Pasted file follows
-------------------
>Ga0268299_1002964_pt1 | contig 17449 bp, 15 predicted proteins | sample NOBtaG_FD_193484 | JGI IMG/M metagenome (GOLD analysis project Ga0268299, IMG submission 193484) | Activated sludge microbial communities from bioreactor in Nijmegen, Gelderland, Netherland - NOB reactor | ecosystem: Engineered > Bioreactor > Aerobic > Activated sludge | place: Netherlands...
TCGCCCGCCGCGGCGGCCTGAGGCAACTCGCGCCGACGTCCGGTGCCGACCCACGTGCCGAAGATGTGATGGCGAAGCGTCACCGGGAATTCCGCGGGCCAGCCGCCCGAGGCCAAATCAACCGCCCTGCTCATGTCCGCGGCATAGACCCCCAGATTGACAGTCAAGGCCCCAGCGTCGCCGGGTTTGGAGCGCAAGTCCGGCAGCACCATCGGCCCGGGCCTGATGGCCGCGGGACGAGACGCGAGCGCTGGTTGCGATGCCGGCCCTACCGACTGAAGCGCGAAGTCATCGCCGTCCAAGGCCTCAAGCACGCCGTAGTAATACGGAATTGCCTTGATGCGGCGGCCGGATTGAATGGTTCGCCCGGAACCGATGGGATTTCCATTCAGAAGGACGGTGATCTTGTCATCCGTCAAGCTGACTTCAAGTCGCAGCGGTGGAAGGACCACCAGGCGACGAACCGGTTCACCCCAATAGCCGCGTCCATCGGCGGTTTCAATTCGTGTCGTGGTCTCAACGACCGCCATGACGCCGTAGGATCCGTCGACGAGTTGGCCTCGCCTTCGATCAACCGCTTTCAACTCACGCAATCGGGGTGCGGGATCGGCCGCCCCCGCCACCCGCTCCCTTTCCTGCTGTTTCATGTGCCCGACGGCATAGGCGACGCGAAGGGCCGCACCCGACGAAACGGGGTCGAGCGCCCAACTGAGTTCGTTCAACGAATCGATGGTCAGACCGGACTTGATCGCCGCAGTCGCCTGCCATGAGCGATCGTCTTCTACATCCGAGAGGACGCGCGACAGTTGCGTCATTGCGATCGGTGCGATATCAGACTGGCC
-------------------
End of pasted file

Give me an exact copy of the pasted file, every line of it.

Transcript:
>Ga0268299_1002964_pt1 | contig 17449 bp, 15 predicted proteins | sample NOBtaG_FD_193484 | JGI IMG/M metagenome (GOLD analysis project Ga0268299, IMG submission 193484) | Activated sludge microbial communities from bioreactor in Nijmegen, Gelderland, Netherland - NOB reactor | ecosystem: Engineered > Bioreactor > Aerobic > Activated sludge | place: Netherlands...
TCGCCCGCCGCGGCGGCCTGAGGCAACTCGCGCCGACGTCCGGTGCCGACCCACGTGCCGAAGATGTGATGGCGAAGCGTCACCGGGAATTCCGCGGGCCAGCCGCCCGAGGCCAAATCAACCGCCCTGCTCATGTCCGCGGCATAGACCCCCAGATTGACAGTCAAGGCCCCAGCGTCGCCGGGTTTGGAGCGCAAGTCCGGCAGCACCATCGGCCCGGGCCTGATGGCCGCGGGACGAGACGCGAGCGCTGGTTGCGATGCCGGCCCTACCGACTGAAGCGCGAAGTCATCGCCGTCCAAGGCCTCAAGCACGCCGTAGTAATACGGAATTGCCTTGATGCGGCGGCCGGATTGAATGGTTCGCCCGGAACCGATGGGATTTCCATTCAGAAGGACGGTGATCTTGTCATCCGTCAAGCTGACTTCAAGTCGCAGCGGTGGAAGGACCACCAGGCGACGAACCGGTTCACCCCAATAGCCGCGTCCATCGGCGGTTTCAATTCGTGTCGTGGTCTCAACGACCGCCATGACGCCGTAGGATCCGTCGACGAGTTGGCCTCGCCTTCGATCAACCGCTTTCAACTCACGCAATCGGGGTGCGGGATCGGCCGCCCCCGCCACCCGCTCCCTTTCCTGCTGTTTCATGTGCCCGACGGCATAGGCGACGCGAAGGGCCGCACCCGACGAAACGGGGTCGAGCGCCCAACTGAGTTCGTTCAACGAATCGATGGTCAGACCGGACTTGATCGCCGCAGTCGCCTGCCATGAGCGATCGTCTTCTACATCCGAGAGGACGCGCGACAGTTGCGTCATTGCGATCGGTGCGATATCAGACTGGCC